While many developed countries have nationally subsidized higher-education systems, they are available to a much smaller percentage of their populations. Whereas, the U.S. benefits from the world’s most diverse higher-education offerings.

 

Contrary to popular belief, internal financial aid programs make many private institutions more affordable than public ones. For example, after aid, on average, students at Susquehanna pay $5,700 less per year than they would at our state flagship university, but for many that is not enough.

 

With the possible exception of the GI Bill, the Pell Grant program has been the most transformative federal investment in education in our nation’s history. These grants are available to students who are financially in the lowest 20% of the population to help them attend public or private universities. Were we to double the award, the possibility of completing a degree would be within reach.

 

Furthermore, if we added an award equal to the current Pell allotment to the next economic quintile of the U.S. population, attainment of a college degree would be within reach of all academically qualified Americans. This tactical approach—within an already proven system—provides a sustainable model that is scaled to students’ demonstrated needs.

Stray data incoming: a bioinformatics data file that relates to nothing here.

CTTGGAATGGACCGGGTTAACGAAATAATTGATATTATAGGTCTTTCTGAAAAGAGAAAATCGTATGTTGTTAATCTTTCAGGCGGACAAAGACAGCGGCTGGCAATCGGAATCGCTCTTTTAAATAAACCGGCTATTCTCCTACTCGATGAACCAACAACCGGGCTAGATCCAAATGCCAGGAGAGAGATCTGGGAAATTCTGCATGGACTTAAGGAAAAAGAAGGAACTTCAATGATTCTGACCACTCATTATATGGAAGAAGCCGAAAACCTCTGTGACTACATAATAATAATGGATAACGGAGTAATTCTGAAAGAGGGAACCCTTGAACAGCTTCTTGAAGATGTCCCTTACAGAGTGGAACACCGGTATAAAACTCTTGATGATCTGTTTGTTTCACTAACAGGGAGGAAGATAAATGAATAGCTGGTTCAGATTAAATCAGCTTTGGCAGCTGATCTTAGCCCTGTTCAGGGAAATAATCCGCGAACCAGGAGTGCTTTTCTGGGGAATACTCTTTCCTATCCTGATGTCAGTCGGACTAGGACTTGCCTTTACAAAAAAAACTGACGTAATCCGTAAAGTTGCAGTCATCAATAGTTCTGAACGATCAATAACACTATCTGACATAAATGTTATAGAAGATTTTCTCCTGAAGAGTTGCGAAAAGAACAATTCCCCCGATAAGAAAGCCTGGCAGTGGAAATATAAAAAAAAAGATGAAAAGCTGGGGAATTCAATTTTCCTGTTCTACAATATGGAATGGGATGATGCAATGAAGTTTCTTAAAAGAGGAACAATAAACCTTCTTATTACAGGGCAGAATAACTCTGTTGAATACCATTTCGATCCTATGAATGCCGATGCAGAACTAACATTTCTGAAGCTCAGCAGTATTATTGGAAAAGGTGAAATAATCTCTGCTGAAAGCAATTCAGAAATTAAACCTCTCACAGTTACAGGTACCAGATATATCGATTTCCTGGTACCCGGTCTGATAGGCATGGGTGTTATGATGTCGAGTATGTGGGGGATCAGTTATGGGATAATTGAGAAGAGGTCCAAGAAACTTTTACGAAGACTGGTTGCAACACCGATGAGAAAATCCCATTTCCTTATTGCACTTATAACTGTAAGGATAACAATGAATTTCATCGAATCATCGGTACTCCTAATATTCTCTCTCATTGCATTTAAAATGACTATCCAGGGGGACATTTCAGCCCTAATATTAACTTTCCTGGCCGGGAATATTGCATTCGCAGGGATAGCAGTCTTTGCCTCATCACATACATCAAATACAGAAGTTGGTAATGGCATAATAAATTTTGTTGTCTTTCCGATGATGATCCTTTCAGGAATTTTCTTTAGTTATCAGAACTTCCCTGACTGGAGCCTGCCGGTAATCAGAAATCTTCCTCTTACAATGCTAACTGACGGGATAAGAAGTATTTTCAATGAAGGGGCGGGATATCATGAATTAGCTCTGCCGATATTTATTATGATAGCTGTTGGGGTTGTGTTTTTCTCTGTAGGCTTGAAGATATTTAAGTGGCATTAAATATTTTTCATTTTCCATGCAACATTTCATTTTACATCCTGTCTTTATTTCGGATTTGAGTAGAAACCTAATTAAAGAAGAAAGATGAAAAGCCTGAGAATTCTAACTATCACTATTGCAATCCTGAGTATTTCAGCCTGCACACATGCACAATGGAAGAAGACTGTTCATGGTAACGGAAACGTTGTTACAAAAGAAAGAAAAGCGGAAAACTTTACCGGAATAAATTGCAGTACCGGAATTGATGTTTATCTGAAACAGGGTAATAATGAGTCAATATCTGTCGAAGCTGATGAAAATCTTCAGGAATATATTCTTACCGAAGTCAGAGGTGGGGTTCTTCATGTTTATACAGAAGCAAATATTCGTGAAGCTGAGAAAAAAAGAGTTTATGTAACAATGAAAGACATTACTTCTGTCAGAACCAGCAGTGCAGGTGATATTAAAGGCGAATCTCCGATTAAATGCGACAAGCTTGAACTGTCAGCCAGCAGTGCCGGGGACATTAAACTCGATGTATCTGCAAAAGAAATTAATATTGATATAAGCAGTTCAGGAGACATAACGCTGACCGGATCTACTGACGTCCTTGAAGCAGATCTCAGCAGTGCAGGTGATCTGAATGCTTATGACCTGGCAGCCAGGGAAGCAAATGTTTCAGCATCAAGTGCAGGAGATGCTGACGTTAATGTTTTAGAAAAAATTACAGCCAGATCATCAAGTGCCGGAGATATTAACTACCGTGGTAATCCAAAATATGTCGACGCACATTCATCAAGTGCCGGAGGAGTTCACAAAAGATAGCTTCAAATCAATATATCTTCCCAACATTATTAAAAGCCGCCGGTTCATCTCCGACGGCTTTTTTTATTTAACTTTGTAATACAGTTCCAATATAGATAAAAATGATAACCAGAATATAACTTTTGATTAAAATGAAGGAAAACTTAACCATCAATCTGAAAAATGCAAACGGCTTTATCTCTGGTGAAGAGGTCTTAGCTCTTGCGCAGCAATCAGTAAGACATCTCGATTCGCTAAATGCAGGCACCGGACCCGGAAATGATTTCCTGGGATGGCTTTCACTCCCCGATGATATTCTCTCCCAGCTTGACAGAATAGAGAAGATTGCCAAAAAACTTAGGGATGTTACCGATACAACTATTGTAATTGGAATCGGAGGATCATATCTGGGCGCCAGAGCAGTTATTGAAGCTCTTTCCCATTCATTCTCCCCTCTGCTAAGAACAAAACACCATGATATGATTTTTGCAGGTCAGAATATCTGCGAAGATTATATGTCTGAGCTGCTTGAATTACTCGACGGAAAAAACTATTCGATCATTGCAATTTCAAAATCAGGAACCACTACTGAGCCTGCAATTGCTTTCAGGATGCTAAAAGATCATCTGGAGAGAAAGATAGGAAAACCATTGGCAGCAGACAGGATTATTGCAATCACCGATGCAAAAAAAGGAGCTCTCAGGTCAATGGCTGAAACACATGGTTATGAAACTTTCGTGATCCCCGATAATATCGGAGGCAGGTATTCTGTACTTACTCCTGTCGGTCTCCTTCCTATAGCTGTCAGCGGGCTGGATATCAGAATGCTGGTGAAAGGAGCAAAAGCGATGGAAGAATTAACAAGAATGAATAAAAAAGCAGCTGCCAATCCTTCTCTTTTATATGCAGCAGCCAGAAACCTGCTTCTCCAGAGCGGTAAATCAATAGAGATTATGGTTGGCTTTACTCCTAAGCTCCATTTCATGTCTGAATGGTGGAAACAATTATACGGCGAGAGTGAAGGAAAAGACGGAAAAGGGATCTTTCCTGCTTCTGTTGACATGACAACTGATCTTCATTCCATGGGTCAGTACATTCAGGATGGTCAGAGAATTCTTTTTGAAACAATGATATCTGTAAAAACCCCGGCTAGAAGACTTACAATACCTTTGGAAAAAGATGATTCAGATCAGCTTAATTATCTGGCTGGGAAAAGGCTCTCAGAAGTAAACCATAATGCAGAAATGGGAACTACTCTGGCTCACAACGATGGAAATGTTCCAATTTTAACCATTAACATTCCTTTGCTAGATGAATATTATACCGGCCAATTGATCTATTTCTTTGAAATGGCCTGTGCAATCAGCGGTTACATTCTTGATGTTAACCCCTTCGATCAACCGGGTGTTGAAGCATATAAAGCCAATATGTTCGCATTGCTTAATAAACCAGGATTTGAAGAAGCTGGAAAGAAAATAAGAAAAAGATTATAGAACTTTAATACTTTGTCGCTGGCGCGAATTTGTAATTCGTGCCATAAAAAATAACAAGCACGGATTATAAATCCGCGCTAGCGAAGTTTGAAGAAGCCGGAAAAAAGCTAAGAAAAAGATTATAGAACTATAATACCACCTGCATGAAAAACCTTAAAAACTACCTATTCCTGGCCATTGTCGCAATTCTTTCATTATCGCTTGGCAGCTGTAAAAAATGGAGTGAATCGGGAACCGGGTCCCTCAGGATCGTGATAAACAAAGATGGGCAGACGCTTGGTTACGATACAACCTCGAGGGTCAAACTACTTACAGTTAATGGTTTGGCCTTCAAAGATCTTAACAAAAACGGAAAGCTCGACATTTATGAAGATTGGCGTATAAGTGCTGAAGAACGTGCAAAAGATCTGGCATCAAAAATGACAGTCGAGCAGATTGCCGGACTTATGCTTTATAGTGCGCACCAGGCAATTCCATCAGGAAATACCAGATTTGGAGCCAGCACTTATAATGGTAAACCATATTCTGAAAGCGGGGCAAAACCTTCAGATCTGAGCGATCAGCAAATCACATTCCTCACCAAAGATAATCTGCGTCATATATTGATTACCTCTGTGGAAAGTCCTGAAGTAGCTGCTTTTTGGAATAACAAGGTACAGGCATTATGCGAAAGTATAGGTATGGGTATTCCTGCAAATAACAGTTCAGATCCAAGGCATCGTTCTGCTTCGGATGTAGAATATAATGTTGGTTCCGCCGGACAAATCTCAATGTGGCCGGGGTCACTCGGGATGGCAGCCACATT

Another tactical approach is needed to address what has been called the student-debt crisis. There is a crisis, but the elements that are lifted up in the banter of pundits distract the public and our leaders from the specific problems that need to be fixed.

 

Americans hold a cumulative student-loan debt of over $1.5 trillion, but it isn’t that simple. Over 40% of all student loans and half of federal student loans go to graduate students. In each of the last 10 years, American undergraduate students have borrowed less than the year before—equating to a decade-total decline of over 20%. During that same period, graduate-school borrowing has increased 7%.